QRZ Logbook

Thursday, December 15, 2011

Amateur Radio balloon crosses the Atlantic

It's finally been done.

Several amateur radio groups, including one here in Knoxville I was a part of, have tried to send an amateur radio high-altitude balloon (ARHAB) across the Atlantic Ocean for several years, and now congratulations are in order to the California Near-Space Project (CNSP) and StratoFox for being able to accomplish what others have been unable to do. And they did it all the way from Silicon Valley, California!

After 2 1/2 days aloft, on what they're saying was a goal to only go trans-continental, K6RPT-11 splashed down in the Mediterranean Sea, 6223 miles from where it was launched in San Jose, CA. It crossed the southern tip of Spain some 109000 feet about the town of Chipiona, north of Cadiz at 0538Z on December 14.

Path of K6RPT-11 from APRS.FI (credit theRegister)
It began to lose altitude about 4 hours later some 50 miles north of the Algerian coastline, the last packet received being about 14k' above the water as it plummeted to its watery demise.

It may never be recovered, but the payload nearly doubled the distance record (set by Spirit of Knoxville IV in 2008) and exceeded the duration record by a few hours. SNOX IV held that record for over a year prior to being bested by a group from Cornell.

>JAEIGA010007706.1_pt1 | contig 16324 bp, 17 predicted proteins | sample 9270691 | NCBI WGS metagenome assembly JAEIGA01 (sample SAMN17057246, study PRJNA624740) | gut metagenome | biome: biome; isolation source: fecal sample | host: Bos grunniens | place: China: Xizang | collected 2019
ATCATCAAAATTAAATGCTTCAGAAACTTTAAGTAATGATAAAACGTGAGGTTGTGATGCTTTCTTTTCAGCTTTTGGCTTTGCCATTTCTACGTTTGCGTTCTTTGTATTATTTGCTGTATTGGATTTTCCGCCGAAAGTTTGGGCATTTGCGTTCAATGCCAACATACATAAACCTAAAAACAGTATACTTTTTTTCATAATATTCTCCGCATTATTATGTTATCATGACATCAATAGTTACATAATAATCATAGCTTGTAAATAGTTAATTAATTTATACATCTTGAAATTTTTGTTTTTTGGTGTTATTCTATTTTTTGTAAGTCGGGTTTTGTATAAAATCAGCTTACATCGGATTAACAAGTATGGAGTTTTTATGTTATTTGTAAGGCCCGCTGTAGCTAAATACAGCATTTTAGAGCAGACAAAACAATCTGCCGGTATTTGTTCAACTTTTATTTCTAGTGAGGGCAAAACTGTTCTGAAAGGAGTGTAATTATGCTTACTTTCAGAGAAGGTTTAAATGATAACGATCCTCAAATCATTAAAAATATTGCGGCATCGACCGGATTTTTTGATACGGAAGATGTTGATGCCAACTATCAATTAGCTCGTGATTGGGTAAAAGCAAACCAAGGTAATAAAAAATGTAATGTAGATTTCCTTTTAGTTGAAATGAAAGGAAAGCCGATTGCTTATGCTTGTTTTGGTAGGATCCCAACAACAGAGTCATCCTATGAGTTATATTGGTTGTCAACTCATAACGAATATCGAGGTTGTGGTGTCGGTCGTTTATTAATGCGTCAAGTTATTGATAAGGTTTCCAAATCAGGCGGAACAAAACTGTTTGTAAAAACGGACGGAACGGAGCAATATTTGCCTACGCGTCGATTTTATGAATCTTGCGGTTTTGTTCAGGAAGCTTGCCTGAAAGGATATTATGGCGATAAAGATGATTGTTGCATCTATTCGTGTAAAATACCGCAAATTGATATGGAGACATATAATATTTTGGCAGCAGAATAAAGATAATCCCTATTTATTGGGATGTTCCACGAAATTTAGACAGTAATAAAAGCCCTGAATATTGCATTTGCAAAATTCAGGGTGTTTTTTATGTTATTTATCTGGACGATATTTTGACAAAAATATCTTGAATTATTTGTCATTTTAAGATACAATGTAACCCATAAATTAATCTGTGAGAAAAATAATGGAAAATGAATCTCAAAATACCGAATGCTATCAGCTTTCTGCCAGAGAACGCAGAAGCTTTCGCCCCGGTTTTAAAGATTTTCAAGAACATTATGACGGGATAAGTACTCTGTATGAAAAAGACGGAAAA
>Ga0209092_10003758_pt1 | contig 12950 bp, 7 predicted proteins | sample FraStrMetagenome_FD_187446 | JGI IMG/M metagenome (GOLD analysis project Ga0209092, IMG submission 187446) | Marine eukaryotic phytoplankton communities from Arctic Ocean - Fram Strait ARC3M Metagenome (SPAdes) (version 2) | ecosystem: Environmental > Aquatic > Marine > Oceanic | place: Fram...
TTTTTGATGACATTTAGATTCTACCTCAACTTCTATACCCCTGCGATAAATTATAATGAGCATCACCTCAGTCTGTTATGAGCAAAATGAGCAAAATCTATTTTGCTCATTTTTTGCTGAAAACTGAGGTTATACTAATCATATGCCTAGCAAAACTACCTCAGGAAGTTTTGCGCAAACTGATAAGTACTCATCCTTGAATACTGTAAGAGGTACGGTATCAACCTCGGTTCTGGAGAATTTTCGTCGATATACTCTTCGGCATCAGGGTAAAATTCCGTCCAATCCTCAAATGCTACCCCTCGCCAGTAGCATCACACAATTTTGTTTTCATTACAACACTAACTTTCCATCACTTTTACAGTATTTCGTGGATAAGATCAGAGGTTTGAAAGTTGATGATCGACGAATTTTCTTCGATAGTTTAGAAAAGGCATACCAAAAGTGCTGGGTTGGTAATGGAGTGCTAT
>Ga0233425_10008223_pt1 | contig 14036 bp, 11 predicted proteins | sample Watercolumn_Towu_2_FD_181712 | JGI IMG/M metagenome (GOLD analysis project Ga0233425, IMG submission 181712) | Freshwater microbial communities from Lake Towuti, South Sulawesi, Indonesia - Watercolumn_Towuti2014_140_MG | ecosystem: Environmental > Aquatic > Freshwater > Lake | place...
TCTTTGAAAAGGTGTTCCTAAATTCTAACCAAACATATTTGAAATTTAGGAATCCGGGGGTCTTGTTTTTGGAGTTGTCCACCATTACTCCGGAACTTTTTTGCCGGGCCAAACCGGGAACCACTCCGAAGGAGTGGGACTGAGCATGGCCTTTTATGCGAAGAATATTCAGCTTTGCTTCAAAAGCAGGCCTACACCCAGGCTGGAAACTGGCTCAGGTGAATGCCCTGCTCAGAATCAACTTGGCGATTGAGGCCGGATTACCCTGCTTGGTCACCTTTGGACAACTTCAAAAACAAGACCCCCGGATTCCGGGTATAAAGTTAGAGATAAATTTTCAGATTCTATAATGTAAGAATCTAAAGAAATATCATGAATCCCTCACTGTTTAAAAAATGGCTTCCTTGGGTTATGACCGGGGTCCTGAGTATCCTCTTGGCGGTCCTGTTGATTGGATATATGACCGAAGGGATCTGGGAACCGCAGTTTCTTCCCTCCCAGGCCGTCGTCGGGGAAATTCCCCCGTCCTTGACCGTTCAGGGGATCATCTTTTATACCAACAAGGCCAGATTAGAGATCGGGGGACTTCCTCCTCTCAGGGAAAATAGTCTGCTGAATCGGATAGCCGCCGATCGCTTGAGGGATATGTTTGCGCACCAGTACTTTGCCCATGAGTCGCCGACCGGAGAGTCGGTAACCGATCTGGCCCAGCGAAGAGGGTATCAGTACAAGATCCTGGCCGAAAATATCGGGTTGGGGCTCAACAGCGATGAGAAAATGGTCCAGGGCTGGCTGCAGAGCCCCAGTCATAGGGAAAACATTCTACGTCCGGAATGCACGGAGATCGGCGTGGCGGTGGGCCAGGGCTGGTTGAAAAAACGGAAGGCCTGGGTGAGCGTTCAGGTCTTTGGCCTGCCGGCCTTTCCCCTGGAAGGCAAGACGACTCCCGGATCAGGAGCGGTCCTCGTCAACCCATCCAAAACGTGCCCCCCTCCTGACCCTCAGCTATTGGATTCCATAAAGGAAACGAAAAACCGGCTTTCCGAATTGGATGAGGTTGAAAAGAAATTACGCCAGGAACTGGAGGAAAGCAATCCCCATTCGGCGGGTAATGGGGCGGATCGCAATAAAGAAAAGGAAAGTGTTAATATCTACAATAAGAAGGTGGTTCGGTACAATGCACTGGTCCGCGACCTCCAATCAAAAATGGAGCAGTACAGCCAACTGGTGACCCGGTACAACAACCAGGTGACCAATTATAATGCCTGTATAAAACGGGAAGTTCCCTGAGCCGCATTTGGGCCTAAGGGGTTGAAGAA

While on Spirit of Knoxville, we had one payload (the 4th) that made it about 95% of the way across the Atlantic, stopping some 300 miles from the southwest tip of Ireland. Unfortunately the balloon's helium lost its lift from solar heating as night fell, and a weather system caught up to the payload, which is believed to have weighed the balloon down with water-ice and sent it to its demise in the Atlantic just shy of its goal.

On a personal note I am somewhat disappointed we at Spirit of Knoxville never got to make that push for the final 300 miles, but as with some grassroots efforts, things happen and real life gets in the way of a small-time project with big-time dreams.

Nevertheless, I watched anxiously as word spread that this payload was closing in on Spain and beyond, and stayed up late to watch it happen in real time on APRS.FI. It was bittersweet, but I was happy to see it officially occur.

Spirit of Knoxville's 3360 mile flight proved that it could be done. Had we launched from the coast of North Carolina, or further north, it might have happened. But then again, it wouldn't have been the Spirit of Knoxville, then, would it? Then again, the Spirit of St. Louis didn't take off from St. Louis, did it?

In any case, I'm happy for the CNSP team and everyone who worked hard to accomplish one goal, only to see it turn into so much more. Perhaps a circumnavigation of the globe is now the next big frontier?